My goal is to do one album per year, but you're right, I've actually averaged about one per two years. I find it hard to pace myself. I generally go through a period of frenzied work for a few months, and then get burned out and can't do anything for a long time. I've spent quite a few years working that way and it has taken it's toll on me mentally. I haven't been able to record for a while now. So this is one of the reasons I wanted to start playing live and enjoy music again.

While there are no lyrics to your songs, your song titles seem to hint at domestic ideas or interior fantasies – what would you say your music is 'about'? Has this changed over time?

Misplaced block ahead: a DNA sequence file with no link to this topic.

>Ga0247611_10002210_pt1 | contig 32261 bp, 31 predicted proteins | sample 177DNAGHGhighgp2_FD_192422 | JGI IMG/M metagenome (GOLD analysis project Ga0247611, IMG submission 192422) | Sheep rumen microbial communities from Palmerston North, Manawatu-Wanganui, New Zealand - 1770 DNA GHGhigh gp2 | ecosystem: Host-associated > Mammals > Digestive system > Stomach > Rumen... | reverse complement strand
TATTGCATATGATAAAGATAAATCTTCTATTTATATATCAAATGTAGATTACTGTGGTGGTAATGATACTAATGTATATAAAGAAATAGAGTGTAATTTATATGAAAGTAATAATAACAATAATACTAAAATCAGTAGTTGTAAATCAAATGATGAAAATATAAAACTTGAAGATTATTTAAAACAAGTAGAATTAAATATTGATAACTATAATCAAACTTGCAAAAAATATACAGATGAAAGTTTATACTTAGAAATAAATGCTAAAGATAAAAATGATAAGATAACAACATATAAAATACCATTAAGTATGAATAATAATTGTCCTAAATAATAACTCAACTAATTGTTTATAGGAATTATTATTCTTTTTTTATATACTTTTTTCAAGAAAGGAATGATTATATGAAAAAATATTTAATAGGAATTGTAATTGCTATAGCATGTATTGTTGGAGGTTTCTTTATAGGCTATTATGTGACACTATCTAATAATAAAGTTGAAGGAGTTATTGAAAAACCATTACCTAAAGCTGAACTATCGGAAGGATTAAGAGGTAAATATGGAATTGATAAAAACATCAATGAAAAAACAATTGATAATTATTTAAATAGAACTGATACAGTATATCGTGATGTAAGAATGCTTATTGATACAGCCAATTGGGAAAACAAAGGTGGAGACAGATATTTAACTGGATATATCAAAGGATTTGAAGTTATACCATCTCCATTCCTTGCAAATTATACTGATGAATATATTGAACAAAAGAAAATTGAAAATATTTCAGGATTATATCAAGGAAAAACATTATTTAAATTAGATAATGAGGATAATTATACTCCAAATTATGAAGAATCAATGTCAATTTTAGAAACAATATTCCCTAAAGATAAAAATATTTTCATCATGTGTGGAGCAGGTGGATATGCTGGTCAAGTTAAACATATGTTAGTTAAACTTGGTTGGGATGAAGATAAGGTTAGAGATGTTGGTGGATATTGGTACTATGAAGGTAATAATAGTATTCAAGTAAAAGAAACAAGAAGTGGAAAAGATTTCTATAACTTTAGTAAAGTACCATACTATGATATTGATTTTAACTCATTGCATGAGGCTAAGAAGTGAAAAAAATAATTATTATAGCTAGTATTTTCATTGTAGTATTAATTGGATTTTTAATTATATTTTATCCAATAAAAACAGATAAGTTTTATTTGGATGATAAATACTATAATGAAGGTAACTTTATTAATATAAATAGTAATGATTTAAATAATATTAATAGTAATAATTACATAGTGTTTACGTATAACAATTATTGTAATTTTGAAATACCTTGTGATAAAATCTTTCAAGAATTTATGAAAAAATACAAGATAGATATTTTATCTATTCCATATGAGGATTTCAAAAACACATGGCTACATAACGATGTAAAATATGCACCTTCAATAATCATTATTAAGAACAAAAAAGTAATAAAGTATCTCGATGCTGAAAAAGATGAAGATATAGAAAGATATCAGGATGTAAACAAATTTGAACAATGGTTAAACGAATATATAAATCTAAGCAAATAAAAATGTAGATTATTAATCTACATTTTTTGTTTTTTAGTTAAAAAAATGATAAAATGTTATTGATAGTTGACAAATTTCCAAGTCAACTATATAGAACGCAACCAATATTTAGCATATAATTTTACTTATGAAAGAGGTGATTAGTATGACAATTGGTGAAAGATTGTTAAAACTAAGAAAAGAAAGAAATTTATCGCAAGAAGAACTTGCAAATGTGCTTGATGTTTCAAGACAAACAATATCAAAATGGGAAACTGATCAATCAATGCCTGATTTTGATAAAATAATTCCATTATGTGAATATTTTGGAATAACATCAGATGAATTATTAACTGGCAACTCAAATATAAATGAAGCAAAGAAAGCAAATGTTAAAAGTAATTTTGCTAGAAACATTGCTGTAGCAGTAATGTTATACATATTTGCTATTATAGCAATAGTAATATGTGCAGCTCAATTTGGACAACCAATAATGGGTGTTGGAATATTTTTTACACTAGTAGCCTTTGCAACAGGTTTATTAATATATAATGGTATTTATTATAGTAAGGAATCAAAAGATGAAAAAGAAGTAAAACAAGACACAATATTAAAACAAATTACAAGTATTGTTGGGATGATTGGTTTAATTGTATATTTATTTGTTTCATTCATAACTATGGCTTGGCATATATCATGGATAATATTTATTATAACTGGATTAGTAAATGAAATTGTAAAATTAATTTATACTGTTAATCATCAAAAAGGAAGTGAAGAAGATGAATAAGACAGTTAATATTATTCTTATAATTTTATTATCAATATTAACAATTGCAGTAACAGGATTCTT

I love writing song titles! I keep a list of titles and add to it all the time. I think it's important with instrumental music to put some effort into the titles, because it's your only real chance to give the music some literal meaning. Usually when I record a song I think about it in purely musical terms. Perhaps I'll try to evoke a certain feeling, or create a particular atmosphere, but I'm not trying to represent anything concrete, or express an idea. Occasionally I'll record a song and go, for example, “That obviously should be called “Coronation Song”, because it sounds like a pompous fanfare”. But that's rare. Usually things are left untitled until I come to compile an album. Then I'll sit down with Maryann and we'll listen to the songs and select appropriate titles from the list. Often at that point a title will throw new light on the music and open up new associations and meaning.